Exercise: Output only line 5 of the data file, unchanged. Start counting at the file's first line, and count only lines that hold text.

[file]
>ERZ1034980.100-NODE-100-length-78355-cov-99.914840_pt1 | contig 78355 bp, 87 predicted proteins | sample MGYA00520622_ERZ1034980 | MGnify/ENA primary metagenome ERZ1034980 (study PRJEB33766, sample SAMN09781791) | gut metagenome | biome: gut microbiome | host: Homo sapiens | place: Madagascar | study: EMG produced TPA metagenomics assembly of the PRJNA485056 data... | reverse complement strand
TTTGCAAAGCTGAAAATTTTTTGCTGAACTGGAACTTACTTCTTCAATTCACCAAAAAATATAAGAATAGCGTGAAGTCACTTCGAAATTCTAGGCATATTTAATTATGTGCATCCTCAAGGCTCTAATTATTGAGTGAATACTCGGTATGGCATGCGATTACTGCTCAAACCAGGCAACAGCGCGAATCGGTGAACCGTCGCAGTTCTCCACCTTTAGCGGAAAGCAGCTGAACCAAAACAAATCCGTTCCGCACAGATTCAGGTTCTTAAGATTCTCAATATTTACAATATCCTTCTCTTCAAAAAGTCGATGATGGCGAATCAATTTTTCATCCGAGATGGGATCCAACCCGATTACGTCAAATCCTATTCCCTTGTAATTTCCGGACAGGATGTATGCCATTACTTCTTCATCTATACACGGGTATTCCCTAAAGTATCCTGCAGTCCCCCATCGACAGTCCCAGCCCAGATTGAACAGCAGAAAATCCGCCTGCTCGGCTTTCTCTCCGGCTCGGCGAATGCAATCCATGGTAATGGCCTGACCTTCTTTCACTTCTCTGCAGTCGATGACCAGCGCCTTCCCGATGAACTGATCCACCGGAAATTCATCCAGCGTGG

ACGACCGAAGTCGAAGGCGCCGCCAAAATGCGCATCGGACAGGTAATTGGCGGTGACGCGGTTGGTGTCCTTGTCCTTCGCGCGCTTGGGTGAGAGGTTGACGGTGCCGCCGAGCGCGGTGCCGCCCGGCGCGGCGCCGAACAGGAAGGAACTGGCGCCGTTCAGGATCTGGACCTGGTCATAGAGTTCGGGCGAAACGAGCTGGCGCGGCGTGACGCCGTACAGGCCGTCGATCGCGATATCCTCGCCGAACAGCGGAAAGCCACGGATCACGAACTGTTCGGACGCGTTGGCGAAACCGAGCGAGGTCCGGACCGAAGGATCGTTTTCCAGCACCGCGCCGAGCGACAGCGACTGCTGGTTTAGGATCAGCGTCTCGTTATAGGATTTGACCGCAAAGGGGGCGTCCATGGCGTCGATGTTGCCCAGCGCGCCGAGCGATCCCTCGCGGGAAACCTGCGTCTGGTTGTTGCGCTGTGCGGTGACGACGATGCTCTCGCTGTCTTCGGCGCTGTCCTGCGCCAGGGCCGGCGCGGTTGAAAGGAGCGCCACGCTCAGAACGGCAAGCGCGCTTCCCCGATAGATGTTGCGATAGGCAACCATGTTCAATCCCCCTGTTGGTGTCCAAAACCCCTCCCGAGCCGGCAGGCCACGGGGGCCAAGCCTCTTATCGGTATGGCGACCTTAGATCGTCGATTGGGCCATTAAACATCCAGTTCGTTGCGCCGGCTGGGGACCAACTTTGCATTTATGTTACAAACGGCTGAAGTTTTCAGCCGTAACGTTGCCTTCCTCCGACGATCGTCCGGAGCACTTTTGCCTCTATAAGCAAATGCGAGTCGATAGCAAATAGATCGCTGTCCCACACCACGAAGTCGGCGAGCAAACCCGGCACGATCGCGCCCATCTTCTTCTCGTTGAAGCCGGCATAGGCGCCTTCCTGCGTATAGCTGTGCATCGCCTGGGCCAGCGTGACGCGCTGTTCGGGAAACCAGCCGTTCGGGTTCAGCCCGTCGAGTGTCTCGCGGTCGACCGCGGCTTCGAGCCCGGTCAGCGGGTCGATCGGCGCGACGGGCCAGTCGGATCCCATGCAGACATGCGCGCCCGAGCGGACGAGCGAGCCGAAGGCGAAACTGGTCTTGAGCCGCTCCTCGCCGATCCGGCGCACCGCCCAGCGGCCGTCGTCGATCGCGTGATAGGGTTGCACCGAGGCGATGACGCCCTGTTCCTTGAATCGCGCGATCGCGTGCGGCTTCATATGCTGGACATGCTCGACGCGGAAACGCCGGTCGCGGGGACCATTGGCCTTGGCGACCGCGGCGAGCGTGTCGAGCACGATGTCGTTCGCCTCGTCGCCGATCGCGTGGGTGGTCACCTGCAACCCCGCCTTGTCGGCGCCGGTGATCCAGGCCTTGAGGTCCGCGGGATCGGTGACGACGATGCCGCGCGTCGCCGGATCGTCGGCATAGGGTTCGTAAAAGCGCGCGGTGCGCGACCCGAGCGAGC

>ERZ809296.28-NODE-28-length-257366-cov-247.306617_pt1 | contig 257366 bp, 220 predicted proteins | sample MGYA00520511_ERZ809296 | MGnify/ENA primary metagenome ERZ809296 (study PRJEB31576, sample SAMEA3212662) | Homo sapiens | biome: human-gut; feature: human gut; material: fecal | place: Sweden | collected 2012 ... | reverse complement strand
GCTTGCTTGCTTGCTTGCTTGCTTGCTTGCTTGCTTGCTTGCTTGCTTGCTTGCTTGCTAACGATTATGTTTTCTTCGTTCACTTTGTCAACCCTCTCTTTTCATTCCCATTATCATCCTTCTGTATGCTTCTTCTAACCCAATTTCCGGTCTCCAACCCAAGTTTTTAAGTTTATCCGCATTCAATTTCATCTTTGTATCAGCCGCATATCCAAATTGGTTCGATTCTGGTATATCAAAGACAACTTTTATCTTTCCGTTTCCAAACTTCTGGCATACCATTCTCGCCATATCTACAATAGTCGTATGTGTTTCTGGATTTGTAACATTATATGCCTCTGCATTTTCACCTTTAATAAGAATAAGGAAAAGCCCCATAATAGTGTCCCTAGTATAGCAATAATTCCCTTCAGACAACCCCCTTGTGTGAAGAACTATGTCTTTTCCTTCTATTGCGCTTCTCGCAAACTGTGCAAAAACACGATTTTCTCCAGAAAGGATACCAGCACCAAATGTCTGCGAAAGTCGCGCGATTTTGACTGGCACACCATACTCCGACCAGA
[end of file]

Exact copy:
GCTTGCTTGCTTGCTTGCTTGCTTGCTTGCTTGCTTGCTTGCTTGCTTGCTTGCTTGCTAACGATTATGTTTTCTTCGTTCACTTTGTCAACCCTCTCTTTTCATTCCCATTATCATCCTTCTGTATGCTTCTTCTAACCCAATTTCCGGTCTCCAACCCAAGTTTTTAAGTTTATCCGCATTCAATTTCATCTTTGTATCAGCCGCATATCCAAATTGGTTCGATTCTGGTATATCAAAGACAACTTTTATCTTTCCGTTTCCAAACTTCTGGCATACCATTCTCGCCATATCTACAATAGTCGTATGTGTTTCTGGATTTGTAACATTATATGCCTCTGCATTTTCACCTTTAATAAGAATAAGGAAAAGCCCCATAATAGTGTCCCTAGTATAGCAATAATTCCCTTCAGACAACCCCCTTGTGTGAAGAACTATGTCTTTTCCTTCTATTGCGCTTCTCGCAAACTGTGCAAAAACACGATTTTCTCCAGAAAGGATACCAGCACCAAATGTCTGCGAAAGTCGCGCGATTTTGACTGGCACACCATACTCCGACCAGA